IT troubleshooting became a little less complex today as two leading data search applications were combined into...
a module designed to boost efficiency in data centers.
The module, called Splunk for Unicenter Network and Systems Management (NSM), offers a search tool from San Francisco-based Splunk Inc. integrated with the Computer Associates Inc. offering.
Splunk is best known for Spunk Professional, an IT data search engine for a global repository of log files, bug fixes and troubleshooting advice. Under the agreement, Splunk Professional has been added to CA's Unicenter NSM, which is a service designed to prioritize management, reduce costs and increase efficiencies across an entire technology stack for CA customers.
With the partnership, Splunk executives said they have expanded the scope of their own search engine now to include the ability to search an up-to-the-minute archive of Unicenter NSM events, along with any other network or system events.
The combination can improve service availability and operations efficiency by reducing the mean time to repair, said Michael Baum, the Chief Executive Splunker for Splunk.
The module will also allow existing CA customers to drill down from the Unicenter console and launch a browser interface to search for events related to the host or infrastructure device being monitored. Users can then search and navigate Unicenter NSM events with other types of IT data, including logs, configurations and database transactions.
With the module, Splunk is saying there will be a 90% increase in productivity for IT administrators beleaguered with help desk requests and infrastructure snafus, and analysts are optimistic about the company's claim.
"These two vendors' [services] are complimentary," said Dana Gardner, the founder and principal analyst of Gilford, N.H.-based Interarbor Solutions L.L.C. "This module shows that CA recognizes that there is this trove of log information available out there, but it is very difficult to manage and access," Gardner said.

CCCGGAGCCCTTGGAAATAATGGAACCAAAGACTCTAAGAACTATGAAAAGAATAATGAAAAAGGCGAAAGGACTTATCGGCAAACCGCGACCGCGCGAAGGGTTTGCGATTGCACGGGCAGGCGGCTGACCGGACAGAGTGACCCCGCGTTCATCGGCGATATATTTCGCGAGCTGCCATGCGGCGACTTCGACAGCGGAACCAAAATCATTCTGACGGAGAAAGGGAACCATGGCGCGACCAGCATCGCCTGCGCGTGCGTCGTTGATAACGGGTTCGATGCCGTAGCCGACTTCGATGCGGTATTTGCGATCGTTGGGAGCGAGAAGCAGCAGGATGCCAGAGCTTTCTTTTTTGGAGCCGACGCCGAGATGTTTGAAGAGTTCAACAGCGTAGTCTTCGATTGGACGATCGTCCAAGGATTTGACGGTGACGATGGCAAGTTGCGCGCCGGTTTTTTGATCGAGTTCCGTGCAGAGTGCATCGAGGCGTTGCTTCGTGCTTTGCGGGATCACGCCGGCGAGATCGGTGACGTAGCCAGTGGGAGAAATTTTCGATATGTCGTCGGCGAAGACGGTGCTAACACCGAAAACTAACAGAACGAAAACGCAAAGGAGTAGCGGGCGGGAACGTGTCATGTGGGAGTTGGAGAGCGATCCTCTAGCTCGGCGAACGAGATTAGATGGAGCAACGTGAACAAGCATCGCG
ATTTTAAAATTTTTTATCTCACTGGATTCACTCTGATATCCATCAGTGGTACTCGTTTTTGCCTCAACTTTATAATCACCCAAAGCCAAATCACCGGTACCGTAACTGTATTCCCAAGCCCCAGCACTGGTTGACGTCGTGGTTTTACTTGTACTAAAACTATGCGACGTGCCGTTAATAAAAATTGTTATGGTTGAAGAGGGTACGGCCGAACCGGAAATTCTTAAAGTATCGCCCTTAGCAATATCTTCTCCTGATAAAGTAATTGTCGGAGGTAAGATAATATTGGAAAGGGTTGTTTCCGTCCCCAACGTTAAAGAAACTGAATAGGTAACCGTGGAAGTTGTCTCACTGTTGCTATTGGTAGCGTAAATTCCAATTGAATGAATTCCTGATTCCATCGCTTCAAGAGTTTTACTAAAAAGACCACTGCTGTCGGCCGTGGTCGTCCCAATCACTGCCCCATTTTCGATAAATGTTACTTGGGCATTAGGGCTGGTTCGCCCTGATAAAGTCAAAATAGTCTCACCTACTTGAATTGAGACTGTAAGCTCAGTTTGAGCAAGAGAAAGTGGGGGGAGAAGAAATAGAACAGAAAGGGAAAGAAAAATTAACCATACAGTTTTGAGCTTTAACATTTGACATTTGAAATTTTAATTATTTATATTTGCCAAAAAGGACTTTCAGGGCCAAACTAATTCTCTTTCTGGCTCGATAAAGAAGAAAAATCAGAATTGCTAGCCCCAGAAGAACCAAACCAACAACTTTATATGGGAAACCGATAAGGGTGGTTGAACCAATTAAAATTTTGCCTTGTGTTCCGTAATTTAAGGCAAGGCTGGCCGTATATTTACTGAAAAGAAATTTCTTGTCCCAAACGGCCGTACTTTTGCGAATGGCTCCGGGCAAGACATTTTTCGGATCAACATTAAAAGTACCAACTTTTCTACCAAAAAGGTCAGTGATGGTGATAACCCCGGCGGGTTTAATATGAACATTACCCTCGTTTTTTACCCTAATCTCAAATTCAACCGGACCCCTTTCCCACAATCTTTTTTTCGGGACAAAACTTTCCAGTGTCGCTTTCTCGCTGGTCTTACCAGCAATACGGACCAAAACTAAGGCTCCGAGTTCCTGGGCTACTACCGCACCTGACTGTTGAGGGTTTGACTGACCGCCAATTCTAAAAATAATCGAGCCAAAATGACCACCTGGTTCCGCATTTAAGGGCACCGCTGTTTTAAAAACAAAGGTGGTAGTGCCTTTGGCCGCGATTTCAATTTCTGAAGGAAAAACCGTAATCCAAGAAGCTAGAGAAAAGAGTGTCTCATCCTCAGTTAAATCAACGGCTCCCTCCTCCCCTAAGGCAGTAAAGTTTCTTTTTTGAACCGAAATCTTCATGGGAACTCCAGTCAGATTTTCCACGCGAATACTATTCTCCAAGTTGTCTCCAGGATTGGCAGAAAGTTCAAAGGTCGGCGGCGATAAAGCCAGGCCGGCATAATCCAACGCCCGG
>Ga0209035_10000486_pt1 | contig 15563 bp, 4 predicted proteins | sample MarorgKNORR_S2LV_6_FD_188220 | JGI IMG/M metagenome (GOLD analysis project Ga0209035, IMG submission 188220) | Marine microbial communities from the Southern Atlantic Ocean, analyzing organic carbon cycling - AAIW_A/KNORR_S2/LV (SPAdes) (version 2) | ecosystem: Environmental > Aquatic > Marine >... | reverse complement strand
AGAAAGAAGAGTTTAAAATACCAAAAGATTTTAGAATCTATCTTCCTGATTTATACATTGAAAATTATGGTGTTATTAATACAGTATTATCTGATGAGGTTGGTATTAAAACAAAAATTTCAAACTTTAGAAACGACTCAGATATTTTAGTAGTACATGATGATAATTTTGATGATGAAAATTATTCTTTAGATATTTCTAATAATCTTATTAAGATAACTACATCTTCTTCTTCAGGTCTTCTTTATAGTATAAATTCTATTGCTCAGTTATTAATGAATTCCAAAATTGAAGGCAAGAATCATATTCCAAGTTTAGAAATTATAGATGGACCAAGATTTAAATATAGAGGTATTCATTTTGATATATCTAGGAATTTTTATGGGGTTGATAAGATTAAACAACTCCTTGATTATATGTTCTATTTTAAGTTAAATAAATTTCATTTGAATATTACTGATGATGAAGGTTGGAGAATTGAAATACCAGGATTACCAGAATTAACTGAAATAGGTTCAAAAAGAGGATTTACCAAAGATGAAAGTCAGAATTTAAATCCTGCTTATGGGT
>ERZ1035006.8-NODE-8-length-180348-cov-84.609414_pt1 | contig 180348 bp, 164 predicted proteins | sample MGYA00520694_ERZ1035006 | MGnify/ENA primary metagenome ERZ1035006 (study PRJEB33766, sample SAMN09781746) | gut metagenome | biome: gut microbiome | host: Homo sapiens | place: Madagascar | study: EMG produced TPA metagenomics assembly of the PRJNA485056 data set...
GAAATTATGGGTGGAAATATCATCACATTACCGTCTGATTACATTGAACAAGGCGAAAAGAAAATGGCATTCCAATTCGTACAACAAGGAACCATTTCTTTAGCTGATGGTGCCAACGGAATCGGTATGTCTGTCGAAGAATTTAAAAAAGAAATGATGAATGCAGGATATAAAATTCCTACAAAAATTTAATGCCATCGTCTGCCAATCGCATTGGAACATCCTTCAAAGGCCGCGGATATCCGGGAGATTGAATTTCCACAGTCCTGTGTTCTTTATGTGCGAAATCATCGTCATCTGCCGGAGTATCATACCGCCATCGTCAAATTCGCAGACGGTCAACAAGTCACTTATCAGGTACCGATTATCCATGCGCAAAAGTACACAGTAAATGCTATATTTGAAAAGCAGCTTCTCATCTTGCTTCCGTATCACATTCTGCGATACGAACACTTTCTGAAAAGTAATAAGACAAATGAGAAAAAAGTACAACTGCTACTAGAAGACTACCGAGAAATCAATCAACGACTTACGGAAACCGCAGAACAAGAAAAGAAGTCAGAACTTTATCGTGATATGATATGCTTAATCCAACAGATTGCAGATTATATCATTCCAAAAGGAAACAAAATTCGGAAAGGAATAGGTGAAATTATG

The module brings about a means to index and search through various information generated by servers and gives IT the ability to search and learn from it, he said. "[IT] can actually mange the data rather than get swept away in this tidal wave of minutia and find patterns."
Jasmine Noel, founder and technology analyst with Ptak, Noel & Associates, said she was particularly impressed with the automated functionality of the module. "Instead of digging through every server in your enterprise, you open up the [module's] user interface -- much like Google – type in your error message, and the software finds it for you," she said.
So instead of taking an hour to manually find and solve IT and infrastructure problems in a data center, the module allows IT departments to search a global repository and discover the problem in five minutes, Noel said.
This kind of automated tool has become especially important in today's IT environments where new servers are often deployed or removed without the lead administrator's knowledge. Although this can lead to confusion on the user side of things, Splunk doesn't care one way or the other, Noel said.
"The neat thing about Splunk is that it searches and indexes all the data as new infrastructure gets deployed. [Splunk's] search technology automatically includes whatever has been added to the system," she said.
The Splunk for Unicenter module will officially launch this week at the Interop conference in Las Vegas. Splunk declined to give pricing specifics.